Financial pundit Jim Cramer, host of the CNBC TV show Mad Money, went ballistic today when discussing LinkedIn’s initial public offering, saying that it marked the beginning of a new dot-com bubble that will end as badly as the one 10 years ago.
“This is the most outrageously overvalued, ridiculous thing that I’ve seen since CBS Marketwatch or TheGlobe,” he said.
Cramer also compared the IPO to TheStreet.com, the site that he cofounded. Like LinkedIn, Cramer said, TheStreet was a “sliver” IPO, where only a small number of shares became available on the public market, driving investors into a frenzy. But, the interviewer asked, if LinkedIn’s stock price eventually comes back down to Earth, won’t that lead to more reasonable pricing of other Web companies expected to go public, like Facebook, Twitter, and Groupon? Cramer responded that LinkedIn will probably remain overvalued as long as there’s only a limited amount of stock available.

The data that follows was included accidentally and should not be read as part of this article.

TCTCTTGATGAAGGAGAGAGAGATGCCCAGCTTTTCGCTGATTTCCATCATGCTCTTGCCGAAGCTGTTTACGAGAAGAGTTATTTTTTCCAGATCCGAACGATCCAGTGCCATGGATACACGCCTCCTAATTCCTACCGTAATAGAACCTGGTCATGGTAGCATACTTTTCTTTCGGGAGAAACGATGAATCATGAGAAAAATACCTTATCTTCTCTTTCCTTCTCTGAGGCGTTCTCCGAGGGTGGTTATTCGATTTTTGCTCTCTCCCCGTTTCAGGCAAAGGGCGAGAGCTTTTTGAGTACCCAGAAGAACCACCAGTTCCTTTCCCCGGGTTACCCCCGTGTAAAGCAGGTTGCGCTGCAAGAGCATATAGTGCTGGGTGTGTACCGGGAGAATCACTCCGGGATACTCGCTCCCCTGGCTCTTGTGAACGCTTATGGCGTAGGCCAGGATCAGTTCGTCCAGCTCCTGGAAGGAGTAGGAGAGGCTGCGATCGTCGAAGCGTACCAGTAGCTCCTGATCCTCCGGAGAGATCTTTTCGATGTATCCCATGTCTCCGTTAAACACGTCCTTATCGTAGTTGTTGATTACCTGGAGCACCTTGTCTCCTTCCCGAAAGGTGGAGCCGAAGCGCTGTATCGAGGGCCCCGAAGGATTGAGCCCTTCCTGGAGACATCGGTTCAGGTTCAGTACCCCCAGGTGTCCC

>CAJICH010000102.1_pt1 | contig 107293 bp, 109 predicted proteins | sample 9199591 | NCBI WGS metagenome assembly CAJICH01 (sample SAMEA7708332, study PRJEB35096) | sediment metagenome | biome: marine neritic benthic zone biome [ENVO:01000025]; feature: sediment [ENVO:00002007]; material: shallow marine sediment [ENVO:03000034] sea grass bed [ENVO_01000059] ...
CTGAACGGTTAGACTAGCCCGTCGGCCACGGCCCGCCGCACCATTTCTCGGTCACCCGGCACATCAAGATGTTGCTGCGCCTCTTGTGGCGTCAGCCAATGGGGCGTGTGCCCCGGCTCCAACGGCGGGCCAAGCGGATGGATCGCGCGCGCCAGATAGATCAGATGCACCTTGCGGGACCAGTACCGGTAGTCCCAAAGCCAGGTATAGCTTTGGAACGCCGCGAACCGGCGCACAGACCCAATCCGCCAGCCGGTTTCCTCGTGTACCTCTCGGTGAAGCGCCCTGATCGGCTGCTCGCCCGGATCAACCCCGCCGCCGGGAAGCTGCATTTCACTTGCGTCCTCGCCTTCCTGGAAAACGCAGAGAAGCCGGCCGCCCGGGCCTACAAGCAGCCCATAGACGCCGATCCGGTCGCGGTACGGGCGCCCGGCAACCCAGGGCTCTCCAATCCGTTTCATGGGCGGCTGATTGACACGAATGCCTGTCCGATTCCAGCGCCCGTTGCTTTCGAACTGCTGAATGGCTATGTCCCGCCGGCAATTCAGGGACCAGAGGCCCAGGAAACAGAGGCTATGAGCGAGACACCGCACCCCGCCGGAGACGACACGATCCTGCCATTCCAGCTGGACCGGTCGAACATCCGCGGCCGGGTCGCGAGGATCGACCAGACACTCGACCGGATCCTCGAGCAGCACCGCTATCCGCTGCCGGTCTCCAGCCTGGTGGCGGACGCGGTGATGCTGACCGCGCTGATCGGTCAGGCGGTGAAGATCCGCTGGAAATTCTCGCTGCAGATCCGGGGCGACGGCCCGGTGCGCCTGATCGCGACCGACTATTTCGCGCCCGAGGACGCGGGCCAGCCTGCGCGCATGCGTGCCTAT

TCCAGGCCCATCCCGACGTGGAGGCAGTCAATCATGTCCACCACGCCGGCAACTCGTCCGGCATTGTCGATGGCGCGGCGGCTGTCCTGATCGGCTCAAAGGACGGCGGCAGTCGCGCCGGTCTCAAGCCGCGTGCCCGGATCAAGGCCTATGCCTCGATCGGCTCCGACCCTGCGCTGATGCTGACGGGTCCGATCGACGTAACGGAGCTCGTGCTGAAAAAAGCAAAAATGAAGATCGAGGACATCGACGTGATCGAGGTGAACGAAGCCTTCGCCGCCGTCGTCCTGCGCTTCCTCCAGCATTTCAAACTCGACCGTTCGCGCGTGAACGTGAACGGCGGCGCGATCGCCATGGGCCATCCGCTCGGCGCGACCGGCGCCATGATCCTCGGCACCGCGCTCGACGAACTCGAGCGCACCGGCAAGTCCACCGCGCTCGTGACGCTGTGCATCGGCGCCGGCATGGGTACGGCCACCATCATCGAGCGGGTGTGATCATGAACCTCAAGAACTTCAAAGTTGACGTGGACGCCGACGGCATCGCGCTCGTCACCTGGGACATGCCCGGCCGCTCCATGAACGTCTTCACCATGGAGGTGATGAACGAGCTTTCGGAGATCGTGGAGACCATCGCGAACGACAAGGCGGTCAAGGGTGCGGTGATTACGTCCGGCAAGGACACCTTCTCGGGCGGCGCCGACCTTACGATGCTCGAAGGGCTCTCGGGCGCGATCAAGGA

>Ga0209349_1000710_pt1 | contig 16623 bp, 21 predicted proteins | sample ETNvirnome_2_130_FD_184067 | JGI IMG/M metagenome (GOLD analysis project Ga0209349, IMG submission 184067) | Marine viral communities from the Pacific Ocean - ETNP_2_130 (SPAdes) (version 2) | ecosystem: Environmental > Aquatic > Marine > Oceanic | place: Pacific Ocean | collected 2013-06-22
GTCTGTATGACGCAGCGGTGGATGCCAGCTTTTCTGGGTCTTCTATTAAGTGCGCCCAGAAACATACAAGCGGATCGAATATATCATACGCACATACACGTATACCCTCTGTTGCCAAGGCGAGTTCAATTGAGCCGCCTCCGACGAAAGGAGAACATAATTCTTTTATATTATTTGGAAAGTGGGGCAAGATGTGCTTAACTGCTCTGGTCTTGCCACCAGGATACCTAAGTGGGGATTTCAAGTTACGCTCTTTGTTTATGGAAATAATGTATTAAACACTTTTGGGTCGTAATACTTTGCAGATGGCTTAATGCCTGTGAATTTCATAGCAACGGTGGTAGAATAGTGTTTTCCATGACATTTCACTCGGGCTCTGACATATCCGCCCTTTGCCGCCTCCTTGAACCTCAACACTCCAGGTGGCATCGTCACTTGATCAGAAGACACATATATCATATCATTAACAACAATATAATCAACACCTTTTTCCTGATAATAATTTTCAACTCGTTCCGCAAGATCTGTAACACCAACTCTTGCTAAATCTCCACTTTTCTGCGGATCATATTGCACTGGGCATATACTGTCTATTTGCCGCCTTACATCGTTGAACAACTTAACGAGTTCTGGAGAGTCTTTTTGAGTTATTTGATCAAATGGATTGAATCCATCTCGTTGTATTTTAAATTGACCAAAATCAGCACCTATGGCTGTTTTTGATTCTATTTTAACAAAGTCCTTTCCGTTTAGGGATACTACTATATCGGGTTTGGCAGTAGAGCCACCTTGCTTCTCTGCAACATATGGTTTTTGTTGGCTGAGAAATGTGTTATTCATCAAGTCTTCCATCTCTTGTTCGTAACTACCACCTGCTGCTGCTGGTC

“We’re going to do another one of these things where we destroy everybody,” Cramer said. He later added, “This is exactly the playbook from 1999.”
So is Cramer right to be worried? Well, I was still in high school during the first dot-com era, but VentureBeat’s Matt Marshall tells me that this doesn’t begin to compare to the hype last time around. Matt also sounds more optimistic about LinkedIn’s long-term potential, as you can see in his post about the IPO.